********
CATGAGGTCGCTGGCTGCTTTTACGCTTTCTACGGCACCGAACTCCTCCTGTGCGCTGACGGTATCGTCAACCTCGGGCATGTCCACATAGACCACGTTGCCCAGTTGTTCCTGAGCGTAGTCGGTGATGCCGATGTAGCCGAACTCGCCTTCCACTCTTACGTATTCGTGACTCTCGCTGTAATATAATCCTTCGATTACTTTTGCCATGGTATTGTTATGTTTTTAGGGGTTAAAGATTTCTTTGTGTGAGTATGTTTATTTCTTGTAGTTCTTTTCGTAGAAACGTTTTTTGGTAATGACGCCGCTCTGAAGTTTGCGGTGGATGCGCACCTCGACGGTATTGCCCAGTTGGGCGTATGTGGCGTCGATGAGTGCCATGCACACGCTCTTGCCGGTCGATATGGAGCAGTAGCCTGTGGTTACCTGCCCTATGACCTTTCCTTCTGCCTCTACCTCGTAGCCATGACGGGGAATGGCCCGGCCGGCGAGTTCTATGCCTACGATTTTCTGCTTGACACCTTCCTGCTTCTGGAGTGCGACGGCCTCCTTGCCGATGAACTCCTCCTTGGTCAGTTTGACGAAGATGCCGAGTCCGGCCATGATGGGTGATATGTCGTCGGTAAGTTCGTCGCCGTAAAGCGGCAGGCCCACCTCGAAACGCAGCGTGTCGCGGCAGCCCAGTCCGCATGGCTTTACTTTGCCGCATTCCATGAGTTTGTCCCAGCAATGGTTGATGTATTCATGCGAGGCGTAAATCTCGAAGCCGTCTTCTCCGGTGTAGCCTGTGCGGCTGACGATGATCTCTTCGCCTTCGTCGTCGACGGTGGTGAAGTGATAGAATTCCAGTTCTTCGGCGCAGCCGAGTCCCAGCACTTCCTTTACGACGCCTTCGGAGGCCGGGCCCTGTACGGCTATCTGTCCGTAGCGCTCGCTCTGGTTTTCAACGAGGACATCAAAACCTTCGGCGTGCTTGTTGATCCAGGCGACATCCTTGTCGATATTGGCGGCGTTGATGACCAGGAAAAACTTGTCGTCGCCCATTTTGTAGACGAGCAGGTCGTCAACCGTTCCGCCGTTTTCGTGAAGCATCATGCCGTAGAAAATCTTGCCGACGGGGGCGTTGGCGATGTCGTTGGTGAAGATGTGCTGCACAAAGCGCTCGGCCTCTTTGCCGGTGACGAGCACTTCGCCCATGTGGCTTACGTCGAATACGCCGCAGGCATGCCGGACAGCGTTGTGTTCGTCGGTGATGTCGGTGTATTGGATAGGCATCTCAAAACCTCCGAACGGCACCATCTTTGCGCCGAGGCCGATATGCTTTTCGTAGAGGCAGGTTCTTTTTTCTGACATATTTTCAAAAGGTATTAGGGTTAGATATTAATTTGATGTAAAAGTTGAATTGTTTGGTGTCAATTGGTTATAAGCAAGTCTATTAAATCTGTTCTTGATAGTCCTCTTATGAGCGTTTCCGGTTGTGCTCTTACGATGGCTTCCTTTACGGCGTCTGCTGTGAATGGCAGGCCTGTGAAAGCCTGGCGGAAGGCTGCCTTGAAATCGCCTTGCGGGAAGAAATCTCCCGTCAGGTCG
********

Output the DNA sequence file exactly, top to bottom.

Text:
CATGAGGTCGCTGGCTGCTTTTACGCTTTCTACGGCACCGAACTCCTCCTGTGCGCTGACGGTATCGTCAACCTCGGGCATGTCCACATAGACCACGTTGCCCAGTTGTTCCTGAGCGTAGTCGGTGATGCCGATGTAGCCGAACTCGCCTTCCACTCTTACGTATTCGTGACTCTCGCTGTAATATAATCCTTCGATTACTTTTGCCATGGTATTGTTATGTTTTTAGGGGTTAAAGATTTCTTTGTGTGAGTATGTTTATTTCTTGTAGTTCTTTTCGTAGAAACGTTTTTTGGTAATGACGCCGCTCTGAAGTTTGCGGTGGATGCGCACCTCGACGGTATTGCCCAGTTGGGCGTATGTGGCGTCGATGAGTGCCATGCACACGCTCTTGCCGGTCGATATGGAGCAGTAGCCTGTGGTTACCTGCCCTATGACCTTTCCTTCTGCCTCTACCTCGTAGCCATGACGGGGAATGGCCCGGCCGGCGAGTTCTATGCCTACGATTTTCTGCTTGACACCTTCCTGCTTCTGGAGTGCGACGGCCTCCTTGCCGATGAACTCCTCCTTGGTCAGTTTGACGAAGATGCCGAGTCCGGCCATGATGGGTGATATGTCGTCGGTAAGTTCGTCGCCGTAAAGCGGCAGGCCCACCTCGAAACGCAGCGTGTCGCGGCAGCCCAGTCCGCATGGCTTTACTTTGCCGCATTCCATGAGTTTGTCCCAGCAATGGTTGATGTATTCATGCGAGGCGTAAATCTCGAAGCCGTCTTCTCCGGTGTAGCCTGTGCGGCTGACGATGATCTCTTCGCCTTCGTCGTCGACGGTGGTGAAGTGATAGAATTCCAGTTCTTCGGCGCAGCCGAGTCCCAGCACTTCCTTTACGACGCCTTCGGAGGCCGGGCCCTGTACGGCTATCTGTCCGTAGCGCTCGCTCTGGTTTTCAACGAGGACATCAAAACCTTCGGCGTGCTTGTTGATCCAGGCGACATCCTTGTCGATATTGGCGGCGTTGATGACCAGGAAAAACTTGTCGTCGCCCATTTTGTAGACGAGCAGGTCGTCAACCGTTCCGCCGTTTTCGTGAAGCATCATGCCGTAGAAAATCTTGCCGACGGGGGCGTTGGCGATGTCGTTGGTGAAGATGTGCTGCACAAAGCGCTCGGCCTCTTTGCCGGTGACGAGCACTTCGCCCATGTGGCTTACGTCGAATACGCCGCAGGCATGCCGGACAGCGTTGTGTTCGTCGGTGATGTCGGTGTATTGGATAGGCATCTCAAAACCTCCGAACGGCACCATCTTTGCGCCGAGGCCGATATGCTTTTCGTAGAGGCAGGTTCTTTTTTCTGACATATTTTCAAAAGGTATTAGGGTTAGATATTAATTTGATGTAAAAGTTGAATTGTTTGGTGTCAATTGGTTATAAGCAAGTCTATTAAATCTGTTCTTGATAGTCCTCTTATGAGCGTTTCCGGTTGTGCTCTTACGATGGCTTCCTTTACGGCGTCTGCTGTGAATGGCAGGCCTGTGAAAGCCTGGCGGAAGGCTGCCTTGAAATCGCCTTGCGGGAAGAAATCTCCCGTCAGGTCG